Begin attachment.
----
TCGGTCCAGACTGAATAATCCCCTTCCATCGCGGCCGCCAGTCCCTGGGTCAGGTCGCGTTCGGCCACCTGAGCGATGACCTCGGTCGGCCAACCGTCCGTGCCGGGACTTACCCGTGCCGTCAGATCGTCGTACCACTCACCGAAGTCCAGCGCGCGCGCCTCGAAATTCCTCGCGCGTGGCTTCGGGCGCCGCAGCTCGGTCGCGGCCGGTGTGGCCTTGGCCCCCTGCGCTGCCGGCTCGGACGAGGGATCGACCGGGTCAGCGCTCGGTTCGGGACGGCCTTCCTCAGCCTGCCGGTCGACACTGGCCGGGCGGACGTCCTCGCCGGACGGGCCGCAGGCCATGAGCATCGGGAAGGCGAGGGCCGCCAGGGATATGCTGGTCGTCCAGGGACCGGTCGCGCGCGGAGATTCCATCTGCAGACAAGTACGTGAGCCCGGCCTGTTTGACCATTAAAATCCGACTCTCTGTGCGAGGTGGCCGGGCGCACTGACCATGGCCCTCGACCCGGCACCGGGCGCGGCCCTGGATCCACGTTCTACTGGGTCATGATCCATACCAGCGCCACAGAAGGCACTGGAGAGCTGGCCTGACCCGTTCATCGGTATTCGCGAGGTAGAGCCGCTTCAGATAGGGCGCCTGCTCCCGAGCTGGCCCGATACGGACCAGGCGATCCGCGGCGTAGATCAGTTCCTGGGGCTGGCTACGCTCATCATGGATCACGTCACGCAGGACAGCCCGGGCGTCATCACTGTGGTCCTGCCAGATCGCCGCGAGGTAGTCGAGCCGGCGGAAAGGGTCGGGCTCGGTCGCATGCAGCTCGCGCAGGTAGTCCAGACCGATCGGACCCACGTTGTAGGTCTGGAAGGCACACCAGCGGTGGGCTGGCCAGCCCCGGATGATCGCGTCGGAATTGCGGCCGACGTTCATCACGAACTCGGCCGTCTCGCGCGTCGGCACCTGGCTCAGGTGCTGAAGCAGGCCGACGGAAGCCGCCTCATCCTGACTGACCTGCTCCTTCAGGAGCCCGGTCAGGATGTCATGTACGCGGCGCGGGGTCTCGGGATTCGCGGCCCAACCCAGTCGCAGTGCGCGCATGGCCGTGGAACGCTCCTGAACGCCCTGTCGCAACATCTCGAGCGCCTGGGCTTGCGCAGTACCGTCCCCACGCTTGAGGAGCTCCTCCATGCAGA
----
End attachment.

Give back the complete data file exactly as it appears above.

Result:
TCGGTCCAGACTGAATAATCCCCTTCCATCGCGGCCGCCAGTCCCTGGGTCAGGTCGCGTTCGGCCACCTGAGCGATGACCTCGGTCGGCCAACCGTCCGTGCCGGGACTTACCCGTGCCGTCAGATCGTCGTACCACTCACCGAAGTCCAGCGCGCGCGCCTCGAAATTCCTCGCGCGTGGCTTCGGGCGCCGCAGCTCGGTCGCGGCCGGTGTGGCCTTGGCCCCCTGCGCTGCCGGCTCGGACGAGGGATCGACCGGGTCAGCGCTCGGTTCGGGACGGCCTTCCTCAGCCTGCCGGTCGACACTGGCCGGGCGGACGTCCTCGCCGGACGGGCCGCAGGCCATGAGCATCGGGAAGGCGAGGGCCGCCAGGGATATGCTGGTCGTCCAGGGACCGGTCGCGCGCGGAGATTCCATCTGCAGACAAGTACGTGAGCCCGGCCTGTTTGACCATTAAAATCCGACTCTCTGTGCGAGGTGGCCGGGCGCACTGACCATGGCCCTCGACCCGGCACCGGGCGCGGCCCTGGATCCACGTTCTACTGGGTCATGATCCATACCAGCGCCACAGAAGGCACTGGAGAGCTGGCCTGACCCGTTCATCGGTATTCGCGAGGTAGAGCCGCTTCAGATAGGGCGCCTGCTCCCGAGCTGGCCCGATACGGACCAGGCGATCCGCGGCGTAGATCAGTTCCTGGGGCTGGCTACGCTCATCATGGATCACGTCACGCAGGACAGCCCGGGCGTCATCACTGTGGTCCTGCCAGATCGCCGCGAGGTAGTCGAGCCGGCGGAAAGGGTCGGGCTCGGTCGCATGCAGCTCGCGCAGGTAGTCCAGACCGATCGGACCCACGTTGTAGGTCTGGAAGGCACACCAGCGGTGGGCTGGCCAGCCCCGGATGATCGCGTCGGAATTGCGGCCGACGTTCATCACGAACTCGGCCGTCTCGCGCGTCGGCACCTGGCTCAGGTGCTGAAGCAGGCCGACGGAAGCCGCCTCATCCTGACTGACCTGCTCCTTCAGGAGCCCGGTCAGGATGTCATGTACGCGGCGCGGGGTCTCGGGATTCGCGGCCCAACCCAGTCGCAGTGCGCGCATGGCCGTGGAACGCTCCTGAACGCCCTGTCGCAACATCTCGAGCGCCTGGGCTTGCGCAGTACCGTCCCCACGCTTGAGGAGCTCCTCCATGCAGA